"In this corner of the universe, a prizefighter named Bolie Jackson, one-hundred and eighty-three pounds and an hour and a half away from a comeback at St. Nick's Arena. Mr. Bolie Jackson, who, by the standards of his profession is an aging, over-the-hill relic of what was, and who now sees a reflection of a man who has left too many pieces of his youth in too many stadiums for too many years before too many screaming people. Mr. Bolie Jackson, who might do well to look for some gentle magic in the hard-surfaced glass that stares back at him."
Bolie Jackson is a washed-up boxer who accidentally breaks the knuckles of his hand right before his big comeback fight. He is knocked down and just about to be counted out when he suddenly, magically switches places with the other boxer. Bolie is now standing over his vanquished opponent.
Bolie celebrates his victory, though he cannot understand what happened. He remembers being knocked down and has no memory of getting back up to win, nor can he figure out why his knuckles feel fine. His manager tells Bolie that he must be crazy, that he was never knocked down at all. Bolie figures his knuckles must have only been bruised.
However, there is one other person who knows Bolie lost. Henry, the young son of Bolie's girlfriend, not only remembers, he also has an explanation for what happened. Henry tells Bolie that he made "the biggest, tallest wish" he could come up with for Bolie, for the two boxers to switch positions, and it came true.
Bolie cannot accept this. Henry warns him that the only way the wish can have its power is if you believe in it. If Bolie doesn't believe, the wish will not work. But ultimately Bolie is unswayed. As soon as he finally rejects the idea that a wish could have been responsible for what happened, he is returned to the fight, on the canvas. This time the referee finishes counting Bolie out.
Neither Bolie or Henry have any memory of the alternate outcome. Henry remembers making the biggest wish he possibly could for Bolie, but obviously it did not work, so he declares with resignation that he will not be making any more wishes. "There ain't no such thing as magic, is there?", he asks Bolie. "I guess not, Henry", Bolie replies sadly. "Or maybe...maybe there is magic. And maybe there's wishes, too. I guess the trouble is...there's not enough people around to believe..."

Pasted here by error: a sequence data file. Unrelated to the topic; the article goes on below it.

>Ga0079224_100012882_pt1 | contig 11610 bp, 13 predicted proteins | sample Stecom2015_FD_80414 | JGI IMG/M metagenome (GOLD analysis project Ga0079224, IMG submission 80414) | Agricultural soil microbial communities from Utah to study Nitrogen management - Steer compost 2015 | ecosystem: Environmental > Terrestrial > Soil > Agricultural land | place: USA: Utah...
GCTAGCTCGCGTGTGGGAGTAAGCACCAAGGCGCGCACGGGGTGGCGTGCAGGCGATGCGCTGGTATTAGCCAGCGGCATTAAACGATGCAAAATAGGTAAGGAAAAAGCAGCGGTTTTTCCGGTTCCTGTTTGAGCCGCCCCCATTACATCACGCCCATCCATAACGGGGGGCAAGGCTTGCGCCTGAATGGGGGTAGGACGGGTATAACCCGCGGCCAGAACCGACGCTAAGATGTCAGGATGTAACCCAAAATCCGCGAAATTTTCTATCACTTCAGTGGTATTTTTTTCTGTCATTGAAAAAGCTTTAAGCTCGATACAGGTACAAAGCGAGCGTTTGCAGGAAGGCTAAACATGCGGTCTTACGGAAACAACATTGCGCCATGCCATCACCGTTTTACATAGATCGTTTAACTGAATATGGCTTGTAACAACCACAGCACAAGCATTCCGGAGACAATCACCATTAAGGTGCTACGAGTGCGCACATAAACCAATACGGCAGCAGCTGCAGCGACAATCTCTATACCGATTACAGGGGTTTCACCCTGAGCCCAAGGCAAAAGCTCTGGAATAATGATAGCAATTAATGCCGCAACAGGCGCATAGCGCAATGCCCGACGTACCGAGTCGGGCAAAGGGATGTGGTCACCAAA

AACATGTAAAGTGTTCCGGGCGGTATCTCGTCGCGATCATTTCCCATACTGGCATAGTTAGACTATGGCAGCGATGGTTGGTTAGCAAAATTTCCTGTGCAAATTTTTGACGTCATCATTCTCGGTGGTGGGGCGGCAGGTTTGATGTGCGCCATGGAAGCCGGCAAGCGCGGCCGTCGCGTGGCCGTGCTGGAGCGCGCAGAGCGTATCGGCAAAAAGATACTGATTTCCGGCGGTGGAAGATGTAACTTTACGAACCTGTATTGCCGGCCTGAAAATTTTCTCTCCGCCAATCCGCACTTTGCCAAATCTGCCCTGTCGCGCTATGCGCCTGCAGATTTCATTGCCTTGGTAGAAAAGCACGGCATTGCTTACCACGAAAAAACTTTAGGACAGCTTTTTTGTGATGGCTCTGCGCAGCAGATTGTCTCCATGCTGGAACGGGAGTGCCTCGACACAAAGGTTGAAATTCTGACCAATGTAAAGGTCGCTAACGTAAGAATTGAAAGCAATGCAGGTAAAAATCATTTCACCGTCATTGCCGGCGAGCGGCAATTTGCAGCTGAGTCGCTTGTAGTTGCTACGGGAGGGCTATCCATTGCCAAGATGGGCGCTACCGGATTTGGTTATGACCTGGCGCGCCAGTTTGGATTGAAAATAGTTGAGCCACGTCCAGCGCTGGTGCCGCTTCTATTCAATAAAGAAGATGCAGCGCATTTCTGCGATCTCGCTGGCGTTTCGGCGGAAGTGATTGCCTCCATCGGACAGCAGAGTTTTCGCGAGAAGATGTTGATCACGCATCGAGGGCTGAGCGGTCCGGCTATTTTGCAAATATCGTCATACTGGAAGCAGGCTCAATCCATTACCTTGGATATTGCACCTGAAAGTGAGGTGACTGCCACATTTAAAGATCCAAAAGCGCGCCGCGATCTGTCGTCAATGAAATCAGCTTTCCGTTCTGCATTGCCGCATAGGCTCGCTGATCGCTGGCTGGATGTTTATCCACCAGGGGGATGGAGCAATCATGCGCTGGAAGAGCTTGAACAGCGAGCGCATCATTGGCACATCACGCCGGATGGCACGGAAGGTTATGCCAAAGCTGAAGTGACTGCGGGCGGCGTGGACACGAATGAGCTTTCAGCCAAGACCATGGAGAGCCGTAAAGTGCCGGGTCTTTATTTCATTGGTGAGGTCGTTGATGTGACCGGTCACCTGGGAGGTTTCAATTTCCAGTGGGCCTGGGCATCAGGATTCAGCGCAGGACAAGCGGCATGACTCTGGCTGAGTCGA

"Mr. Bolie Jackson, a hundred and eighty-three pounds, who left a second chance lying in a heap on a rosin-spattered canvas at St. Nick's Arena. Mr. Bolie Jackson, who shares the most common ailment of all men, the strange and perverse disinclination to believe in a miracle, the kind of miracle to come from the mind of a little boy, perhaps only to be found in the Twilight Zone."
Preview for Next Week's Story
Greetings from the Low Rent District. Next week, we follow the fortunes and misfortunes of Mr. Larry Blyden, who plays the role of one Rocky Valentine, an itinerant second-story man who's shot dead in an alley one night, then goes to his just rewards, this little item being one of them. This one you can watch with a tongue in your cheek. It's called "A Nice Place to Visit", next week on The Twilight Zone.
Preview for Another CBS Show
"Kimberly-Clark invites you to watch Steve McQueen in Wanted: Dead or Alive, Saturday nights over the most of these same stations!"
Columbia Broadcasting System (CBS) (in association with)
Columbia Broadcasting System (CBS) (1960) (USA) (TV) (original airing)
Pacific Title (titles and opticals)
The all-black principal cast was a novelty for television in 1960. However, Rod Serling defended the decision. He was quoted in The Twilight Zone Companion by Marc Scott Zicree: "Television, like its big sister, the motion picture, has been guilty of the sin of omission... Hungry for talent, desperate for the so-called 'new face,' constantly searching for a transfusion of new blood, it has overlooked a source of wondrous talent that resides under its nose. This is the Negro actor."
A few other Twilight Zones would follow the example of this episode and cast blacks in significant roles, including the pastor in "I Am the Night—Color Me Black", with Ivan Dixon, and the electrician in "The Brain Center at Whipple's". These inclusions, though seemingly insignificant by modern standards, were so revolutionary at the time that The Twilight Zone was awarded the Unity Award for Outstanding Contributions to Better Race Relations in 1961.
Originally cast in the lead role was champion boxer Archie Moore, who would later exclaim, "Man, I was in the Twilight Zone!" when describing the knockout punch delivered by his opponent Yvon Durelle in a 1961 match.
This is one of several episodes from Season One with its opening title sequence plastered over with the opening for Season Two. This was done during the Summer of 1961 as to help the season one shows fit in with the new look the show had taken during the following season.
They use the same hallway shown in this episode in "Mr. Bevis", but slightly altered. However, the door and stair railings remain the same.
The boxing match takes place at "St. Nick's Arena" which was the name of a boxing arena in New York City, the St. Nicholas Rink.